Understanding differences between high- and low-price hospitals: Implications for efforts to rein in costs Academic Article uri icon

Overview

MeSH Major

  • Financial Management, Hospital
  • Health Expenditures
  • Hospital Costs
  • Quality Indicators, Health Care

abstract

  • Private insurers pay widely varying prices for inpatient care across hospitals. Previous research indicates that certain hospitals use market clout to obtain higher payment rates, but there have been few in-depth examinations of the relationship between hospital characteristics and pricing power. This study used private insurance claims data to identify hospitals receiving inpatient prices significantly higher or lower than the median in their market. High-price hospitals, compared to other hospitals, tend to be larger; be major teaching hospitals; belong to systems with large market shares; and provide specialized services, such as heart transplants and Level I trauma care. High-price hospitals also receive significant revenues from nonpatient sources, such as state Medicaid disproportionate-share hospital funds, and they enjoy healthy total financial margins. Quality indicators for high-price hospitals were mixed: High-price hospitals fared much better than low-price hospitals did in U.S. News & World Report rankings, which are largely based on reputation, while generally scoring worse on objective measures of quality, such as postsurgical mortality rates. Thus, insurers may face resistance if they attempt to steer patients away from high-price hospitals because these facilities have good reputations and offer specialized services that may be unique in their markets.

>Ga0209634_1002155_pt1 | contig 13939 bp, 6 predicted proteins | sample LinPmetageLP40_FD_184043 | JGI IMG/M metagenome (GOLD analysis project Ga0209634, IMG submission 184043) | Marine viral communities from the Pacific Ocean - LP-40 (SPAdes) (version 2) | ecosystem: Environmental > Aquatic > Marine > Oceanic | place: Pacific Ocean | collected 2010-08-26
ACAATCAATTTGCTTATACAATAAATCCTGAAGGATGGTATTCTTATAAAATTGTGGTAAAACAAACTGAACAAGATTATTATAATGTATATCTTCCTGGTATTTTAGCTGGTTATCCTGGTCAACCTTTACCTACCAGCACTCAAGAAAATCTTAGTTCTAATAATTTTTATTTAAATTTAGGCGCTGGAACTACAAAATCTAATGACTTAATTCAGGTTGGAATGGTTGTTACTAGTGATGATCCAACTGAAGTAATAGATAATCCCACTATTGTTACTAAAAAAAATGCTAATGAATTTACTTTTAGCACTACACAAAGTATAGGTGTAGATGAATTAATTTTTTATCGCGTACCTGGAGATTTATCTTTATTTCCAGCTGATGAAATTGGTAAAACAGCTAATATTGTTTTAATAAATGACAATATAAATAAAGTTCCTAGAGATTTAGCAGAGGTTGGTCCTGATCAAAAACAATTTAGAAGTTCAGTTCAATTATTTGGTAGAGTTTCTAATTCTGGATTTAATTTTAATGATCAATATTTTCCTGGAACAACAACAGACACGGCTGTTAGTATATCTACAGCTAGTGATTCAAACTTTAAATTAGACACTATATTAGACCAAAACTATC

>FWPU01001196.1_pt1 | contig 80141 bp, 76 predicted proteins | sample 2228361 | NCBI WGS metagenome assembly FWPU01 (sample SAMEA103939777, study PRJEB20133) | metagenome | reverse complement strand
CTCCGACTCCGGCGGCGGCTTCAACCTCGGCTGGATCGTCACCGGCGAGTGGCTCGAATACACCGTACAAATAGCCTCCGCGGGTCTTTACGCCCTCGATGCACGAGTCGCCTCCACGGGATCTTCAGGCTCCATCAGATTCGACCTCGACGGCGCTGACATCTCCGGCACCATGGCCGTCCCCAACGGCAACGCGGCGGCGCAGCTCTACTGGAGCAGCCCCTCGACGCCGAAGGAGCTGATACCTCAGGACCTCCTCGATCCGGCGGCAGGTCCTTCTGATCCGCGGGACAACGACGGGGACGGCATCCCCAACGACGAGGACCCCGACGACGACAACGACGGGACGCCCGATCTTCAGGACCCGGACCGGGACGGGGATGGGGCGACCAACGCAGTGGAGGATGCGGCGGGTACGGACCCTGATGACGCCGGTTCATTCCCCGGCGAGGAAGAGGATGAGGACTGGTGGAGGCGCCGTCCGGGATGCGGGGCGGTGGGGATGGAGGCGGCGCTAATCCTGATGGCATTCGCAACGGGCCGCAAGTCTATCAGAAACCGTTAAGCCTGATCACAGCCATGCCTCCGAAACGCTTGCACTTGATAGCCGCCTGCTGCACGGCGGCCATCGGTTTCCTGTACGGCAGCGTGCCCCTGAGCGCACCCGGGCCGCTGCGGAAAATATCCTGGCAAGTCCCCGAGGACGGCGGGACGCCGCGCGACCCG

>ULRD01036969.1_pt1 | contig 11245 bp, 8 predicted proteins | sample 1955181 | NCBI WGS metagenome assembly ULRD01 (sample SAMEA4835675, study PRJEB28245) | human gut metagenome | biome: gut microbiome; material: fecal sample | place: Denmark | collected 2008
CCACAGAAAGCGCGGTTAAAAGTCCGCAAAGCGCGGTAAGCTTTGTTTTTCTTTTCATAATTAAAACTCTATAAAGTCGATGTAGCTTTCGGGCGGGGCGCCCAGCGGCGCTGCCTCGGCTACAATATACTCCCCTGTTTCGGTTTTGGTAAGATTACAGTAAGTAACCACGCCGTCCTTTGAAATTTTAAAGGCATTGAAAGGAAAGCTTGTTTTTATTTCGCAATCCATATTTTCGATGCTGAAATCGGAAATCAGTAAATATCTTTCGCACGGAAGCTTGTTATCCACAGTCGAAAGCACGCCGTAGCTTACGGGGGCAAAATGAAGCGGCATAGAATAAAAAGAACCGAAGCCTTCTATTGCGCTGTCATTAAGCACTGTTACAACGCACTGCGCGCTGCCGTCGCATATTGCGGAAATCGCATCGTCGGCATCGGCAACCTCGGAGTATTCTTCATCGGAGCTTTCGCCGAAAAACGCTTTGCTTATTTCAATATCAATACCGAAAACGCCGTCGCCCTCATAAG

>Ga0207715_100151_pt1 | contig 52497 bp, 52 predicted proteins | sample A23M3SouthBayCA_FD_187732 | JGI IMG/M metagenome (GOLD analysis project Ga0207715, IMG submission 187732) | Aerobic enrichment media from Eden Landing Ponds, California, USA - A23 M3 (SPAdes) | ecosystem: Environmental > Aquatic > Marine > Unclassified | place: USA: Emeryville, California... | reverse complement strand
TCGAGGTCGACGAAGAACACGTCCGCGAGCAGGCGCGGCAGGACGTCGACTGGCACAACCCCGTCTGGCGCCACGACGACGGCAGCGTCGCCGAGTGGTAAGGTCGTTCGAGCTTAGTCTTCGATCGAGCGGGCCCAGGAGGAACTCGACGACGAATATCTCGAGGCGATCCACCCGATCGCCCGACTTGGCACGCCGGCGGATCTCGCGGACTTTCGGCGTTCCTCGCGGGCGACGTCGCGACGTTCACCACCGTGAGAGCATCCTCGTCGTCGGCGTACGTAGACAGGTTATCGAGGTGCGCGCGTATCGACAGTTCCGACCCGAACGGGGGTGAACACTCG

publication date

  • February 2014

Research

keywords

  • Academic Article

Identity

Language

  • eng

Digital Object Identifier (DOI)

  • 10.1377/hlthaff.2013.0747

PubMed ID

  • 24476706

Additional Document Info

start page

  • 324

end page

  • 31

volume

  • 33

number

  • 2